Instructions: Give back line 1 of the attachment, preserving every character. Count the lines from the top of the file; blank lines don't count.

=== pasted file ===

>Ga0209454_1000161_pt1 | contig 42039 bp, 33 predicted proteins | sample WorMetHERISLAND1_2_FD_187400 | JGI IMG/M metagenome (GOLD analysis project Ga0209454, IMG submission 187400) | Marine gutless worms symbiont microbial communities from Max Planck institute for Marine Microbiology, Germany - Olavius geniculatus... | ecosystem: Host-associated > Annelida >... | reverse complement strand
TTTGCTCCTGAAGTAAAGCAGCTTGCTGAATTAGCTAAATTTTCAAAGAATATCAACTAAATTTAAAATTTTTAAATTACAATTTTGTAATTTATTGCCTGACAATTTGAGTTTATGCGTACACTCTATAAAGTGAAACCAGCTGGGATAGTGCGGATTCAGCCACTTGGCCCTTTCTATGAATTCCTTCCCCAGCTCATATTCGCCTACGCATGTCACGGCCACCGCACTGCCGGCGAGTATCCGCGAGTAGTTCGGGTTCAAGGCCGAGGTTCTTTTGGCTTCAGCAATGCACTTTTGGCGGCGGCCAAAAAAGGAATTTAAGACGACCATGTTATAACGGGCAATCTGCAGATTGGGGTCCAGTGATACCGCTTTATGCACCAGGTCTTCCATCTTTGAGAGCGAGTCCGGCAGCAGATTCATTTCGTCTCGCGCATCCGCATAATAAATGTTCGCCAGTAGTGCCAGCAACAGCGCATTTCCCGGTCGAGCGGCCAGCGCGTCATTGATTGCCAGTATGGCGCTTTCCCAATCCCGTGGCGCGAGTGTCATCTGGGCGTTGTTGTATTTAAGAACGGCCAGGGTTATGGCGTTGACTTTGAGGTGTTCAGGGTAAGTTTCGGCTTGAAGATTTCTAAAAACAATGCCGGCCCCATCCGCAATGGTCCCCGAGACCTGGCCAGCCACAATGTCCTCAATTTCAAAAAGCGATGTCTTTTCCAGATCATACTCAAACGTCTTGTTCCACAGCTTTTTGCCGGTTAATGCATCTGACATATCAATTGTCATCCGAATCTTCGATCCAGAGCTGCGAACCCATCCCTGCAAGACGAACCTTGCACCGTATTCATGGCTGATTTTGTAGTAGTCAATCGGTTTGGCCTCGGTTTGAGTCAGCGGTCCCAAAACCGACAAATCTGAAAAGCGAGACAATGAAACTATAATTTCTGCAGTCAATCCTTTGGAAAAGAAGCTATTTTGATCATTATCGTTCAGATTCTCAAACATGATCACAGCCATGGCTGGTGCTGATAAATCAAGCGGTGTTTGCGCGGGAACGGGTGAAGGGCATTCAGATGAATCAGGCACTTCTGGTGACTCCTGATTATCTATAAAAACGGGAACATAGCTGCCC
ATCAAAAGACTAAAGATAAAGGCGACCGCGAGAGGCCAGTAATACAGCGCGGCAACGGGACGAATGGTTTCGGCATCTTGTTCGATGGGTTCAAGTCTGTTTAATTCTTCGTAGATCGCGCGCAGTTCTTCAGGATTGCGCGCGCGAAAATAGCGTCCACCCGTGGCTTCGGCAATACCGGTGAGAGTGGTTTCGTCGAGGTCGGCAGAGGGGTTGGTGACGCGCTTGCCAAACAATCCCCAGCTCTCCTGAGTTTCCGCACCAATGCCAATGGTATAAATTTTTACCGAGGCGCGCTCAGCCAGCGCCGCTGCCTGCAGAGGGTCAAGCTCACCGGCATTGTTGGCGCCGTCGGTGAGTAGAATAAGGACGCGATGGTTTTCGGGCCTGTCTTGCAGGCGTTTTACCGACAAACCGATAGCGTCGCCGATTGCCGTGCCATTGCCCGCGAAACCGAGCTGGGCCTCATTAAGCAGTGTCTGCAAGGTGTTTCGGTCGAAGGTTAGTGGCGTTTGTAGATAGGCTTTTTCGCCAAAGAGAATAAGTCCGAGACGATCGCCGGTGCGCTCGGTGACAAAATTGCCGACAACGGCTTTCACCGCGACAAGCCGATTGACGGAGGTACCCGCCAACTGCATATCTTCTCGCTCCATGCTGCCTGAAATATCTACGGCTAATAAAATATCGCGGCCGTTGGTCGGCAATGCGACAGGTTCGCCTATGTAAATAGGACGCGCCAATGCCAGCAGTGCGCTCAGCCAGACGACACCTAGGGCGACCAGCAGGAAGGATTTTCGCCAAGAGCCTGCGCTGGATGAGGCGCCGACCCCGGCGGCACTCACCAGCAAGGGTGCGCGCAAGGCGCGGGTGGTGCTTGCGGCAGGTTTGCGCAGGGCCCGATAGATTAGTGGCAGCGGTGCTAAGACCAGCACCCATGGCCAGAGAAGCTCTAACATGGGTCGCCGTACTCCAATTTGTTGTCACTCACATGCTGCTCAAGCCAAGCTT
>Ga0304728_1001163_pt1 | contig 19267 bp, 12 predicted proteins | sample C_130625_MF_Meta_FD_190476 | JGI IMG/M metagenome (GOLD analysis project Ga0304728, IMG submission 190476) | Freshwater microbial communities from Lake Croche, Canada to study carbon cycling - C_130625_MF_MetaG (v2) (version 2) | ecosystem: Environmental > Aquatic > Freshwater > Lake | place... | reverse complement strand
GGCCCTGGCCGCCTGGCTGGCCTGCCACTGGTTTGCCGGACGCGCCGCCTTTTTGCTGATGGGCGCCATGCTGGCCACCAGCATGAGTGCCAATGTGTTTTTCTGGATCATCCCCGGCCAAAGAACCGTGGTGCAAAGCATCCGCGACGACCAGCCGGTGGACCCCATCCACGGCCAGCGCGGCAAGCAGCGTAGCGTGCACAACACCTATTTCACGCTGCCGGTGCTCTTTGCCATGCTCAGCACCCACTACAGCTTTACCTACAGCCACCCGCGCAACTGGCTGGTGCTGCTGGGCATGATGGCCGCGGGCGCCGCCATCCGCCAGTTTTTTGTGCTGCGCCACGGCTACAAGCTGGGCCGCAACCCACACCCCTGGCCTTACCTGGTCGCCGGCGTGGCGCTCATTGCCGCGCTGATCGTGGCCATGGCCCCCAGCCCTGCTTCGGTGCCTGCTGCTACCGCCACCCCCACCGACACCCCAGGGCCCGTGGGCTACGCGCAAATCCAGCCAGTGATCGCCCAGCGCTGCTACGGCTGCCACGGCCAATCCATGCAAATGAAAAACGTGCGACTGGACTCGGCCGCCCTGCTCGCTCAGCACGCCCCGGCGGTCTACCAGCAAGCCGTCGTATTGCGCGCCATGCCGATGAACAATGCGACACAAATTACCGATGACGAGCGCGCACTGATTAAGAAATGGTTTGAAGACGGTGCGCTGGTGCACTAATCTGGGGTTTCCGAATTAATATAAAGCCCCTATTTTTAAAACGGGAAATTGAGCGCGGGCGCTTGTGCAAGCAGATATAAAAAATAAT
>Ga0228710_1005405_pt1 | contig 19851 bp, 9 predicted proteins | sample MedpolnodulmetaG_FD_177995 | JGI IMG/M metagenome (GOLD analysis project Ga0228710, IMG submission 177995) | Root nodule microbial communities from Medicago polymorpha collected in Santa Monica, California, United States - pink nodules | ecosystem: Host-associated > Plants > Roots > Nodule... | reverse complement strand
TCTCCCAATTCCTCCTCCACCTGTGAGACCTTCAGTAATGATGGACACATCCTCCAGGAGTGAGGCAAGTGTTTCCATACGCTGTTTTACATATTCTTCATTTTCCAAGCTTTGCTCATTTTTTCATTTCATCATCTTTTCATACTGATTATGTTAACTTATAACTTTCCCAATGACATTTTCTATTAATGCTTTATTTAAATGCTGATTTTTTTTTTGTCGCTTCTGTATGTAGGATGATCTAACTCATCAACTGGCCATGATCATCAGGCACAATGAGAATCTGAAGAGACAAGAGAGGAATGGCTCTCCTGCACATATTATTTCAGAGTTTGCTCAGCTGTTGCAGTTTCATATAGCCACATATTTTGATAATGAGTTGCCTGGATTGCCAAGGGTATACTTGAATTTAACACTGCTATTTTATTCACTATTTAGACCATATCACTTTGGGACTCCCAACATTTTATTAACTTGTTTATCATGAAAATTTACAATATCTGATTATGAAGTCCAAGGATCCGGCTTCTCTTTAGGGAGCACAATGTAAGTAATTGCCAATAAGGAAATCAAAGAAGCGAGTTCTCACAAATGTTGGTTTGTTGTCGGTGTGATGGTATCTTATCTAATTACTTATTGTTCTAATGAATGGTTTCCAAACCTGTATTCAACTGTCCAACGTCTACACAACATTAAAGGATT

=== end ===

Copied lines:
>Ga0209454_1000161_pt1 | contig 42039 bp, 33 predicted proteins | sample WorMetHERISLAND1_2_FD_187400 | JGI IMG/M metagenome (GOLD analysis project Ga0209454, IMG submission 187400) | Marine gutless worms symbiont microbial communities from Max Planck institute for Marine Microbiology, Germany - Olavius geniculatus... | ecosystem: Host-associated > Annelida >... | reverse complement strand